Peanuts Remain Popular Among Millennials Despite New Product Options, Concerns about Allergies

MARCH 15, 2016--ATLANTA – Millennial Americans, a generation that has grown up learning to cope with an increase in all food allergies and an explosion in food and snack options, say peanut butter and peanuts are the nut products they consume most often.

That’s the finding of a new study conducted by The Bantam Group, on behalf of the National Peanut Board, and released during National Peanut Month.  The research also showed that:

  • Peanut butter and peanuts are the No. 1 and No. 2 most consumed for both Millennials and the General Market. The findings are in line with USDA’s Economic Research Service data, which shows peanuts are the most consumed nut in America.
  • Half of Millennials surveyed eat peanut butter at least once a week, and say they are more likely to eat peanuts and peanut butter on a daily basis
  • Millennials are also significantly less likely than the General Market to eat peanut butter on a sandwich with bread or on crackers.  Instead, they are more likely to eat peanuts and peanut butter in non-traditional ways such as in smoothies and sauces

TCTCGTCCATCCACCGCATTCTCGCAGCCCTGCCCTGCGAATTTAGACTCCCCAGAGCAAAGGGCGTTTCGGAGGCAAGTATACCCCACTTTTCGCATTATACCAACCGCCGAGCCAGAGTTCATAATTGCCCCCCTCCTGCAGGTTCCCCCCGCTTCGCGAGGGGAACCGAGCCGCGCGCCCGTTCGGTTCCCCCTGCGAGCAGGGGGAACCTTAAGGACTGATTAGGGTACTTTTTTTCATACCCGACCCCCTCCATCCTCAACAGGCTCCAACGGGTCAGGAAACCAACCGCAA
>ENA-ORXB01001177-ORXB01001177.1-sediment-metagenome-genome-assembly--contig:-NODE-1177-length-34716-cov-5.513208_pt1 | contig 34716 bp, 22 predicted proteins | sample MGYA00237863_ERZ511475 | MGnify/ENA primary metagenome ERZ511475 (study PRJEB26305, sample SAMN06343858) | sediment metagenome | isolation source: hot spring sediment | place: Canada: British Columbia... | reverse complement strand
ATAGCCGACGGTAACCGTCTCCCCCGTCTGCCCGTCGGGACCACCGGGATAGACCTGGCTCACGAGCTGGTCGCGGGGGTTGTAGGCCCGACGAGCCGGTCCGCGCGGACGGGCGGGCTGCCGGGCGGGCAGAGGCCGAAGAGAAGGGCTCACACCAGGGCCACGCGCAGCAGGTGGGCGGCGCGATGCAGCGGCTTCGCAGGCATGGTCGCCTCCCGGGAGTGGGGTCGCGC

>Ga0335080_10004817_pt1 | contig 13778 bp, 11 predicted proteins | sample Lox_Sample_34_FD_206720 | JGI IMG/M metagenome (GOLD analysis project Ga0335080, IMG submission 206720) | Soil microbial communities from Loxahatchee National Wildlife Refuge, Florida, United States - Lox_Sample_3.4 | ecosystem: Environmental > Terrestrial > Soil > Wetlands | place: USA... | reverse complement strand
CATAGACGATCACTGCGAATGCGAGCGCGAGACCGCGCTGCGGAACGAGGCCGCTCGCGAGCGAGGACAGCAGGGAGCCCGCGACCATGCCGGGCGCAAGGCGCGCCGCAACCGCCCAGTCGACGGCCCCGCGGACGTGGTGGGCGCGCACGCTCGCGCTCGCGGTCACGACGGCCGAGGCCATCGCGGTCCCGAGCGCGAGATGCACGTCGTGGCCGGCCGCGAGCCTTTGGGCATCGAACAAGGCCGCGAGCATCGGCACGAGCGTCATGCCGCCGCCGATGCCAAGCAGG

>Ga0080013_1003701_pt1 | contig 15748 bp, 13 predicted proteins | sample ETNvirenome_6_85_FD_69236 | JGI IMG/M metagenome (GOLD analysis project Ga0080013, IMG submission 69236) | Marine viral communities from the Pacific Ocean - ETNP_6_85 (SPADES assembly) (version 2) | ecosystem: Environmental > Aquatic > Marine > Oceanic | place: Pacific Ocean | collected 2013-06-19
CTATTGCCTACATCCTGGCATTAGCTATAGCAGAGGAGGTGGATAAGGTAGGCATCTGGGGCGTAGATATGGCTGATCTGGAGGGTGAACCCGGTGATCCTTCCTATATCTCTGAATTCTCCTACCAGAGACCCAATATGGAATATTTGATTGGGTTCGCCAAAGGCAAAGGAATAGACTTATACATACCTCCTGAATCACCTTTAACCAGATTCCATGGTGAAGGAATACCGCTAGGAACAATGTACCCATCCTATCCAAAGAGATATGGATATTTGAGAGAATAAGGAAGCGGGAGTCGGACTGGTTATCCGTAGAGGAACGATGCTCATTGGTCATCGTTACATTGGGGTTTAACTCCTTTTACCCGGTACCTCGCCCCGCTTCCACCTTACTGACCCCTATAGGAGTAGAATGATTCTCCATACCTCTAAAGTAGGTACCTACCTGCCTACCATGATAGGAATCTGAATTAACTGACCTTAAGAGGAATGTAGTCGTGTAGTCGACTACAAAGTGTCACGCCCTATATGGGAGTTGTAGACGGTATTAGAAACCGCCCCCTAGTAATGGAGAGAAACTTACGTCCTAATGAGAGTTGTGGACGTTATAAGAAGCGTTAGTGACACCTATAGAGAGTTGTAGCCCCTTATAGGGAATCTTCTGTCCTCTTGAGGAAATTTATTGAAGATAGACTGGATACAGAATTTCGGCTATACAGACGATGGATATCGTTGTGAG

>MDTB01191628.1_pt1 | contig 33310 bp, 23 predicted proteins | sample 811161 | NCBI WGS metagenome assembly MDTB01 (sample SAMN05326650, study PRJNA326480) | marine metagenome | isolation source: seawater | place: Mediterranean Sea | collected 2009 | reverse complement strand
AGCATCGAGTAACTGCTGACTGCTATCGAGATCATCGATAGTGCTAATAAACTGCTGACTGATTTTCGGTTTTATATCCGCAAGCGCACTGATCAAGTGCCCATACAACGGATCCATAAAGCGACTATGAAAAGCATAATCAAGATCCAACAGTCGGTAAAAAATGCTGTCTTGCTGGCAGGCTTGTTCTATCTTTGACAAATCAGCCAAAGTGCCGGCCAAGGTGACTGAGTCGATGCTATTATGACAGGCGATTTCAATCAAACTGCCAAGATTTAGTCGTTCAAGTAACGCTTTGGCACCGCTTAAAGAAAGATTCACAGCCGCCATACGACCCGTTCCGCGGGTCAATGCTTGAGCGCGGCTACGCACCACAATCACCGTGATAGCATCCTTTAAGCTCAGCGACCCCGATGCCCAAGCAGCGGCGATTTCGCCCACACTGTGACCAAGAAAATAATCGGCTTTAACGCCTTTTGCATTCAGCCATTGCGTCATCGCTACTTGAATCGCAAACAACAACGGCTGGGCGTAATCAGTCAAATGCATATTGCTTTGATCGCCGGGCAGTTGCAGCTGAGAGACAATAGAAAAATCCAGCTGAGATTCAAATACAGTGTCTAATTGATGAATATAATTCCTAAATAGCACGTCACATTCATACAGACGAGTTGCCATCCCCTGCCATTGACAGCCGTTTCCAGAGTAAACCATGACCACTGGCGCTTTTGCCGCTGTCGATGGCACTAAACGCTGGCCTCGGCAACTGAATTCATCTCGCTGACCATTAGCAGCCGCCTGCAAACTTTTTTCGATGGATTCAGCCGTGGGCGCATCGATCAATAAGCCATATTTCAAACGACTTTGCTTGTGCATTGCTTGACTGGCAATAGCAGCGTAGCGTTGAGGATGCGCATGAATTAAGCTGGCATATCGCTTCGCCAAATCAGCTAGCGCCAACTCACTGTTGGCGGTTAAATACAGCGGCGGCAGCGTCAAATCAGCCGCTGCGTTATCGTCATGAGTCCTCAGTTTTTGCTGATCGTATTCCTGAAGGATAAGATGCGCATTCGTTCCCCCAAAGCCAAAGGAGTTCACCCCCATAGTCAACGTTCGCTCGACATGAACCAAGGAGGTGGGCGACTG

“This study confirmed what we continue to see every day.  No matter how old we are, our love for peanuts and peanut butter is as strong as ever,” said Bob Parker, president and CEO of the National Peanut Board.  “It also showed that Millennials are more aware and informed about the food they choose to consume, and they eat peanuts and peanut products for their nutritional benefits, versatility and great taste.”

Less than one percent of all Americans have a peanut allergy, ranking them among the eight foods most commonly associated with food allergies.  Fortunately, findings from studies like LEAP-On, unveiled this last week at the annual meeting of the American Academy of Asthma, Allergy & Immunology, continue to show promise toward preventing allergies from developing in children.

“Since 2001, America’s peanut farmers have dedicated more than $21 million to food allergy research, education and outreach,” said Gayle White, NPB chair and member from Oklahoma.  “LEAP-On and studies like it bring hope to all of us that we’re making progress every day.”

The Bantam study surveyed 750 Millennials (ages of 18-37) and 750 General Market consumers who have eaten peanuts or other peanut products and/or purchased any of them for someone in their household at least once in the past month. For more information about peanut allergies and effective management practices, visit

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